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Mechanistic Basis of Life-History Evolution in Anuran Amphibians: Direct Development
James Hanken, David H. Jennings and Lennart Olsson
Vol. 37, No. 2 (Apr., 1997), pp. 160-171
Published by: Oxford University Press
Stable URL: http://www.jstor.org/stable/3883953
Page Count: 12
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The primitive, or ancestral reproductive mode for Recent amphibians involves a complex, biphasic life history. Yet evolutionarily derived, alternate modes are seen in all three living orders and predominate in some clades. Analysis of the consequences and mechanistic bases of one such mode-direct development-can provide insights into the evolutionary opportunities and constraints conferred by the ancestral metamorphic ontogeny. Direct development in the anuran genus Eleutherodactylus involves fundamental alterations to many features of embryonic and posthatching development. At hatching, young emerge as fully formed, albeit tiny versions of the adult; most larval features are absent. Pervasive changes in ontogenetic timing, in particular the precocious (embryonic) formation of many adult structures, appear to be correlated with early development of the thyroid axis, although responsiveness to exogenous thyroid hormone is diminished or even lacking in at least some peripheral tissues. Changes in cranial patterning are likely mediated by the embryonic neural crest, although many gross features of crest biology are highly conserved. Laboratory-based analyses of direct development and other derived reproductive modes in amphibians, using contemporary methods developed for more standard, "model" organisms, may contribute important insights into life-history evolution that complement those derived from analyses of morphology, ecology and phylogeny.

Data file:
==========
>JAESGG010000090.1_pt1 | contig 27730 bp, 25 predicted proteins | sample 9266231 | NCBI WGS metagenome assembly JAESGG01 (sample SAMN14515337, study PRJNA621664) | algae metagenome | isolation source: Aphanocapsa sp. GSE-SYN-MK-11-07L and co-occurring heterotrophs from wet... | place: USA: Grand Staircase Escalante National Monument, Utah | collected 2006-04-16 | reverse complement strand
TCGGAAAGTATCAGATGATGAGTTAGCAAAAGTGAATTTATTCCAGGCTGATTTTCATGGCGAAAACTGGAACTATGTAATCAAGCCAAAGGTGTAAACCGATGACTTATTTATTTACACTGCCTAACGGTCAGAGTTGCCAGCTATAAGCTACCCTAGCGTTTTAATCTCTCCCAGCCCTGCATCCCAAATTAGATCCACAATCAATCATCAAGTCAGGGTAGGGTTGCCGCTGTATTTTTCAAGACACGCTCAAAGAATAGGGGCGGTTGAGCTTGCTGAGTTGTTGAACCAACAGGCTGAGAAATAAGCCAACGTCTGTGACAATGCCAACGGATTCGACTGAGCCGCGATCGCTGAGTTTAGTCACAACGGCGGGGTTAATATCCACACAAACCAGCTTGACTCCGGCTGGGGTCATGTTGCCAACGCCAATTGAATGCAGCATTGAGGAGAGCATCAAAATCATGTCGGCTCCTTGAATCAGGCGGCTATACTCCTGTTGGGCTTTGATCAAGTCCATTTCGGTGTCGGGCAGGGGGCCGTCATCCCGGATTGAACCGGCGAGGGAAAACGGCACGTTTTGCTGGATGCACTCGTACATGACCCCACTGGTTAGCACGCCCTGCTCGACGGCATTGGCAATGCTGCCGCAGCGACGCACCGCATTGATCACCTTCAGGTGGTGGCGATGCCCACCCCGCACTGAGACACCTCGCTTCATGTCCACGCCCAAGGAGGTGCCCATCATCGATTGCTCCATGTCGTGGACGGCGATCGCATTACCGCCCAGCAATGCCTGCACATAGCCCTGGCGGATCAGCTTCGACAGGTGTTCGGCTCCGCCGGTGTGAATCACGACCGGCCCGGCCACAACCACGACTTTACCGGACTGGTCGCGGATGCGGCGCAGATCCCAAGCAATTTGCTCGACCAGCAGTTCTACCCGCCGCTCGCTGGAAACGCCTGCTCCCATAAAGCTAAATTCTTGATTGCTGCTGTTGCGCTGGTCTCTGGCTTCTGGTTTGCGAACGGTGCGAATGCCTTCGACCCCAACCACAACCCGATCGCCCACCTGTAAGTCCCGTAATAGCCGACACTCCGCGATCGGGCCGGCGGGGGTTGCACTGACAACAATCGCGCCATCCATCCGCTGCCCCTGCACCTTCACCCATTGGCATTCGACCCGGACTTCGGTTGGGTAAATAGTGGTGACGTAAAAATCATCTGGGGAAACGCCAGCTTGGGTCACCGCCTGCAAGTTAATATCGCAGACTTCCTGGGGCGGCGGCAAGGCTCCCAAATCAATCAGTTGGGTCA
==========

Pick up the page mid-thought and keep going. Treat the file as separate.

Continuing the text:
American Zoologist © 1997 Oxford University Press